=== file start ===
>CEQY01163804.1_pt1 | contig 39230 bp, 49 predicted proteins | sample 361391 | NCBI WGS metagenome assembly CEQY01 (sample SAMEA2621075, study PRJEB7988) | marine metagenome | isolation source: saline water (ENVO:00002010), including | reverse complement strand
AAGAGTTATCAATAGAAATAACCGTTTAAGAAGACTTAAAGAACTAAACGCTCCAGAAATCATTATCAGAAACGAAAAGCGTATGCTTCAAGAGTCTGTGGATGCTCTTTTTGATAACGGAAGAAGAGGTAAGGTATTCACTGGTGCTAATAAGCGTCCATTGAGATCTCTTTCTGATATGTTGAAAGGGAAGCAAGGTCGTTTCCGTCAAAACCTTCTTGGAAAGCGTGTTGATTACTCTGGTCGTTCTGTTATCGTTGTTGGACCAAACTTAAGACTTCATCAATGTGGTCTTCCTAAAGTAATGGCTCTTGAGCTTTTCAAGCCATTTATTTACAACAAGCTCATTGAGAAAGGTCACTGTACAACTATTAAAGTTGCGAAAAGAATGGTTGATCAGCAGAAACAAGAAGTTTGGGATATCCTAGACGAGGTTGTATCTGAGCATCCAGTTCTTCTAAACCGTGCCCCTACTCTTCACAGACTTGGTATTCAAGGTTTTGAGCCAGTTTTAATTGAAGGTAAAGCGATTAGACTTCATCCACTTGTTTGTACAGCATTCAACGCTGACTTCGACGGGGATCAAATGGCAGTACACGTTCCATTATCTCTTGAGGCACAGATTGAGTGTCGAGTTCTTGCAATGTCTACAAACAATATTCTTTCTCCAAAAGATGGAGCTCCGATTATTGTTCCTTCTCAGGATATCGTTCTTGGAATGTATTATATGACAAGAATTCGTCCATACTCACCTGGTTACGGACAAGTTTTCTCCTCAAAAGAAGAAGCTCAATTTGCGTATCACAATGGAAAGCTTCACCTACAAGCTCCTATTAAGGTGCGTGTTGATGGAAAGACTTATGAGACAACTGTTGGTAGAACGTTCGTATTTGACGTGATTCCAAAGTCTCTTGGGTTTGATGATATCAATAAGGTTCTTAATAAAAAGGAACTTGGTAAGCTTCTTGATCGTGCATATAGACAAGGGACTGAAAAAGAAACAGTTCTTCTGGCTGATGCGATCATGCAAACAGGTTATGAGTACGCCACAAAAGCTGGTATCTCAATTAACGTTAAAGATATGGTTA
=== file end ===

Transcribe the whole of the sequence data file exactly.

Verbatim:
>CEQY01163804.1_pt1 | contig 39230 bp, 49 predicted proteins | sample 361391 | NCBI WGS metagenome assembly CEQY01 (sample SAMEA2621075, study PRJEB7988) | marine metagenome | isolation source: saline water (ENVO:00002010), including | reverse complement strand
AAGAGTTATCAATAGAAATAACCGTTTAAGAAGACTTAAAGAACTAAACGCTCCAGAAATCATTATCAGAAACGAAAAGCGTATGCTTCAAGAGTCTGTGGATGCTCTTTTTGATAACGGAAGAAGAGGTAAGGTATTCACTGGTGCTAATAAGCGTCCATTGAGATCTCTTTCTGATATGTTGAAAGGGAAGCAAGGTCGTTTCCGTCAAAACCTTCTTGGAAAGCGTGTTGATTACTCTGGTCGTTCTGTTATCGTTGTTGGACCAAACTTAAGACTTCATCAATGTGGTCTTCCTAAAGTAATGGCTCTTGAGCTTTTCAAGCCATTTATTTACAACAAGCTCATTGAGAAAGGTCACTGTACAACTATTAAAGTTGCGAAAAGAATGGTTGATCAGCAGAAACAAGAAGTTTGGGATATCCTAGACGAGGTTGTATCTGAGCATCCAGTTCTTCTAAACCGTGCCCCTACTCTTCACAGACTTGGTATTCAAGGTTTTGAGCCAGTTTTAATTGAAGGTAAAGCGATTAGACTTCATCCACTTGTTTGTACAGCATTCAACGCTGACTTCGACGGGGATCAAATGGCAGTACACGTTCCATTATCTCTTGAGGCACAGATTGAGTGTCGAGTTCTTGCAATGTCTACAAACAATATTCTTTCTCCAAAAGATGGAGCTCCGATTATTGTTCCTTCTCAGGATATCGTTCTTGGAATGTATTATATGACAAGAATTCGTCCATACTCACCTGGTTACGGACAAGTTTTCTCCTCAAAAGAAGAAGCTCAATTTGCGTATCACAATGGAAAGCTTCACCTACAAGCTCCTATTAAGGTGCGTGTTGATGGAAAGACTTATGAGACAACTGTTGGTAGAACGTTCGTATTTGACGTGATTCCAAAGTCTCTTGGGTTTGATGATATCAATAAGGTTCTTAATAAAAAGGAACTTGGTAAGCTTCTTGATCGTGCATATAGACAAGGGACTGAAAAAGAAACAGTTCTTCTGGCTGATGCGATCATGCAAACAGGTTATGAGTACGCCACAAAAGCTGGTATCTCAATTAACGTTAAAGATATGGTTA